Preparation and properties of carbamates, nitrocarbamates and their derivatives

by Howard Millard Curry

Institution: Boston University
Year: 1950
Record ID: 1554527
Full text PDF: http://hdl.handle.net/2144/4138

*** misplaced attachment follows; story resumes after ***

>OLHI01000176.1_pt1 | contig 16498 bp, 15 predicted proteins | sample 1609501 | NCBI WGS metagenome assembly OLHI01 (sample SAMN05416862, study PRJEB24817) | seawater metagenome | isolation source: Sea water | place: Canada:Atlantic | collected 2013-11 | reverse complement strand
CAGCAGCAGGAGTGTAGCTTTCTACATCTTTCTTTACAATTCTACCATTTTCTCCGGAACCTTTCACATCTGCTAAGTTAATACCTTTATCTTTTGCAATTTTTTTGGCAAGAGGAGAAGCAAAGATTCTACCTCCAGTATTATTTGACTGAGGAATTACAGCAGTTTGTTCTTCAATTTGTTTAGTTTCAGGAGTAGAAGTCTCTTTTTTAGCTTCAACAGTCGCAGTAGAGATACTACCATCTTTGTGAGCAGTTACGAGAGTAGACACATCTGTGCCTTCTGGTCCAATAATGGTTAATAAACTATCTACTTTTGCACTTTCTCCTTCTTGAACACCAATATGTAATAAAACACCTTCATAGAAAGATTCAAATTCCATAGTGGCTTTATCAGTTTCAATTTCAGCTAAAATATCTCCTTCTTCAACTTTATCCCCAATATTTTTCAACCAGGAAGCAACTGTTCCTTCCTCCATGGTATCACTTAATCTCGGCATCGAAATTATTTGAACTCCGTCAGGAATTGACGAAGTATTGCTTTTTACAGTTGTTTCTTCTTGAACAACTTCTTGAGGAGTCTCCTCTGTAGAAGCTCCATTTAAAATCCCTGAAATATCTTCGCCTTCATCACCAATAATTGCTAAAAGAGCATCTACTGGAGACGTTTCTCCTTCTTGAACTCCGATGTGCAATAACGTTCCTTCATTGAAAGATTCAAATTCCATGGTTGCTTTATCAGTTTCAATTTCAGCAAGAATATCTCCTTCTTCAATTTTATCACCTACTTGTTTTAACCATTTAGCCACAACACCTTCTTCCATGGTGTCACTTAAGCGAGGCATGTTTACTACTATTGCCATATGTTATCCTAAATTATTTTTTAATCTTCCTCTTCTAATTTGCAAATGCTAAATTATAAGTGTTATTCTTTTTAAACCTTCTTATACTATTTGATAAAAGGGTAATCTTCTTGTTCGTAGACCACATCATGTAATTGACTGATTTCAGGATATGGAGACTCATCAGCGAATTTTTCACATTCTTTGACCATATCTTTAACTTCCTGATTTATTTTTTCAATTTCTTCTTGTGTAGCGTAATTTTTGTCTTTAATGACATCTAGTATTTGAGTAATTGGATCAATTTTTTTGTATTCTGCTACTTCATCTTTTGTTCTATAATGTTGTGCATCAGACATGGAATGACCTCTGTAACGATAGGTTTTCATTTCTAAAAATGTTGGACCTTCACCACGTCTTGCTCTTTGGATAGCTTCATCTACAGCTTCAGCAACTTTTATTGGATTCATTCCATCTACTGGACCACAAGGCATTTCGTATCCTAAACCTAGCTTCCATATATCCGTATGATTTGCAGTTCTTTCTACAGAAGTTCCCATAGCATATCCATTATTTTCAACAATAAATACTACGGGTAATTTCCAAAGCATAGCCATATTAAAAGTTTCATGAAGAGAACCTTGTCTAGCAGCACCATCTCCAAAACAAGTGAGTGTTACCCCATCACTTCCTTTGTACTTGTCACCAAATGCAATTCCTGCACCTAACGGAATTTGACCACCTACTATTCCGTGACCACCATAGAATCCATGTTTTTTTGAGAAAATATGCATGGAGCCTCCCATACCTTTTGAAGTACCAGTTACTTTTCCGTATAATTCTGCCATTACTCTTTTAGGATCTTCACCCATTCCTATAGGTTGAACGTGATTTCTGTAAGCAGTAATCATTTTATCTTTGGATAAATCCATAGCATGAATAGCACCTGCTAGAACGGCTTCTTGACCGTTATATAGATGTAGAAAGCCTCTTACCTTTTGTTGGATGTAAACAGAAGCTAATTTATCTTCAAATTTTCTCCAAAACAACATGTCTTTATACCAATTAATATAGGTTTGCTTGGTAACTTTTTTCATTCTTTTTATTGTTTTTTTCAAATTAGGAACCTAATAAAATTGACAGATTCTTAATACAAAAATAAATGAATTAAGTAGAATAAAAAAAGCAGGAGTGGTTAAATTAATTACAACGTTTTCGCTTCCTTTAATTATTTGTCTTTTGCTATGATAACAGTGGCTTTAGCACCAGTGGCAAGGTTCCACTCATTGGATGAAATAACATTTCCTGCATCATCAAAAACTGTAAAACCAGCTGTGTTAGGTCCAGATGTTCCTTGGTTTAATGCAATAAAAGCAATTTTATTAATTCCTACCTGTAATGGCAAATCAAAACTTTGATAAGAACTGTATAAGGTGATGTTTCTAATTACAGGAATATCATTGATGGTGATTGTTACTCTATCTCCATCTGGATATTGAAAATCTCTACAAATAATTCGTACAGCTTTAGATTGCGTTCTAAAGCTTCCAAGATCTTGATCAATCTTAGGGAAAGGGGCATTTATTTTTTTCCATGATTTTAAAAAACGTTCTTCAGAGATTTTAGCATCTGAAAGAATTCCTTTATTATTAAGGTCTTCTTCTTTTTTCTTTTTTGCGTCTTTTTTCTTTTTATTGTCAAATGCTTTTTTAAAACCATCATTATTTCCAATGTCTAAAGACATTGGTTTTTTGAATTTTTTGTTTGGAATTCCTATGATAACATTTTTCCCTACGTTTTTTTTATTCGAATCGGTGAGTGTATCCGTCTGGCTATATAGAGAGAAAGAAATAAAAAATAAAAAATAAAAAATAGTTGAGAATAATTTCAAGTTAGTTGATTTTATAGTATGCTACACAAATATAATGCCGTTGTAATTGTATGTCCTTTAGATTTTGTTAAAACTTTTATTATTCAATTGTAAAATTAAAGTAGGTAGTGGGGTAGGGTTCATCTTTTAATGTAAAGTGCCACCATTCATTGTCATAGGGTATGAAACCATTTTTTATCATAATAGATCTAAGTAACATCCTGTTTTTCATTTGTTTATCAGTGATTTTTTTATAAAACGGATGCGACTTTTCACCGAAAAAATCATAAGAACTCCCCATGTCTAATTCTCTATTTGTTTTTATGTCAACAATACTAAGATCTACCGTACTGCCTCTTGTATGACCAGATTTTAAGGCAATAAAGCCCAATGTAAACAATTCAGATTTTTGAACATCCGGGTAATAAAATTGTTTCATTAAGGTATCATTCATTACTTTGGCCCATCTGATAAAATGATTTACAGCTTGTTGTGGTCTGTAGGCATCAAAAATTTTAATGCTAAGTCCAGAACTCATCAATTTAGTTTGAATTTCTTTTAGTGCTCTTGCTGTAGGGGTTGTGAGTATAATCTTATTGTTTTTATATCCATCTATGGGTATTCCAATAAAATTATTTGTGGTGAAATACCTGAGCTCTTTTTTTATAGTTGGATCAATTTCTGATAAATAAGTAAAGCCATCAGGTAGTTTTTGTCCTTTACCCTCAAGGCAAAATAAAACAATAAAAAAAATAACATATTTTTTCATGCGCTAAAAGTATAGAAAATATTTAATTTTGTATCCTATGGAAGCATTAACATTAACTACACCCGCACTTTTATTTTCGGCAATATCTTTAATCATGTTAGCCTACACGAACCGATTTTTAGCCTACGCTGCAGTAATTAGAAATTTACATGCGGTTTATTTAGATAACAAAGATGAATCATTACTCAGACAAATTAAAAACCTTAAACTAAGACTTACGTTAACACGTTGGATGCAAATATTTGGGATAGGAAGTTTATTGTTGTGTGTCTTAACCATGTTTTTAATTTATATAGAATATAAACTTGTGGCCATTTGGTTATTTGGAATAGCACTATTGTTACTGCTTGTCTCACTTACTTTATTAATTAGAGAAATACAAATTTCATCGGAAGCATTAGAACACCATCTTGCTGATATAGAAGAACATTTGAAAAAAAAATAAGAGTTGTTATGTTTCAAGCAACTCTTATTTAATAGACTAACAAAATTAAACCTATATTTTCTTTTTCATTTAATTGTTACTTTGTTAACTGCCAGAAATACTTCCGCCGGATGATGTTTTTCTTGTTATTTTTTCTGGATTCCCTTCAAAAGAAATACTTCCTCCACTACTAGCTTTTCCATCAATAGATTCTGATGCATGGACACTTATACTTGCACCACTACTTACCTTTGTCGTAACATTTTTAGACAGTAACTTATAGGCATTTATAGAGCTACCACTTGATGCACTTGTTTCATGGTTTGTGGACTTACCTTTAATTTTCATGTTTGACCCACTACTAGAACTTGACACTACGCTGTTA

Since representative alipahtic N-Nitrocarbamates have been found by Dr. J. Philip Mason and Mr. Robert T. Pollock to be suitable additives for Diesel fuels, it was thought desirable to synthesize several members of the series not recorded in the literature. Accordingly plans were made for the synthesis of a series of nitrocarbamates having various aliphatic, alicyclic, aromatic, and heterocyclic groupings within the molecule. The carbamates were usually prepared by treating a mixture of an amine and aqueous sodium hydroxide with ethyl chloroformate but in some cases where this procedure failed to give a satisfactory yield or a reasonably pure product, the carbamates were prepared either by mixing the amine and ethyl chloroformate in an organic solvent or by the Hoffman rearrangement of an amide in alcohol solution. The carbamates were nitrated with mixtures of fuming nitric acid (sp.gr.1.49) and acetic anhydride. In general, it was observed that one and one-half equivalents of nitric acid were sufficient to effect complete nitration when acetic anhydride were employed as the dehydrating agent. Earlier investigators found that large excesses of nitric acid were required if this latter substance were used by itself as a nitrating agent. In the aliphatic and alicyclic series the carbamates were easily nitrated to yield the corresponding N-nitro carbamates. However, nitration of aromatic carbamates, such as ethyl N-phenyl carbamate, led to the introduction of a nitro group into the ortho and para positions of the benzene nucleus. When the ortho and para positions were blocked with methyl groups, as in the case of ethyl N-(2,4,6-trimethylphenyl) carbamate, nitration then took place in the meta position to yield ethyl N-(3,5-dinitro-2,4,6-trimethylphenyl) carbamate. This latter compound, since all ring positions were blocked, was nitrated to yield ethyl N-nitro-N-(3,5-dinitro-2,4,6-trimethylphenyl) carbamate, the only aromatic N-nitrocarbamate which was obtained during the course of this investigation. In the heterocyclic series attempts at nitrating ethyl N-[4-(1,2,4-triazolyl)] carbamate, ethyl N-(2-thiazolyl) carbamate, ethyl N-(2-pyridyl) carbamate and ethyl N-(s-pyridyl) carbamate with fuming nitric acid and acetic anhydride resulted in each case in recovery of the original material. Attempts at nitrating ethyl N-(2-furfuryl) carbamate and ethyl N-(2-thenyl) carbamate resulted in the formation of dark, viscous tarry substances. However ethyl N-(2-pyridyl) carbamate and ethyl N-(3-pyridyl) carbamate were nitrated in the nucleus by refluxing them with a mixture of fuming nitric acid and concentrated sulfuric acid to yield ethyl N-[2-(5-nitropyridyl)] carbamate and ethyl N-[3-(2-nitropyridyl)] carbamate respectively. In the case of ethyl N-[2-(5-nitropyridyl)] carbamate the position of the nitro group was ascertained by hydrolyzing it to 5-nitro-2-aminopyridine, a known compound. The ethyl N-[3-(2-nitropyridyl)] carbamate was hydrolyzed to 2-nitro-3-aminopyridine, a new compound, and the latter substance was…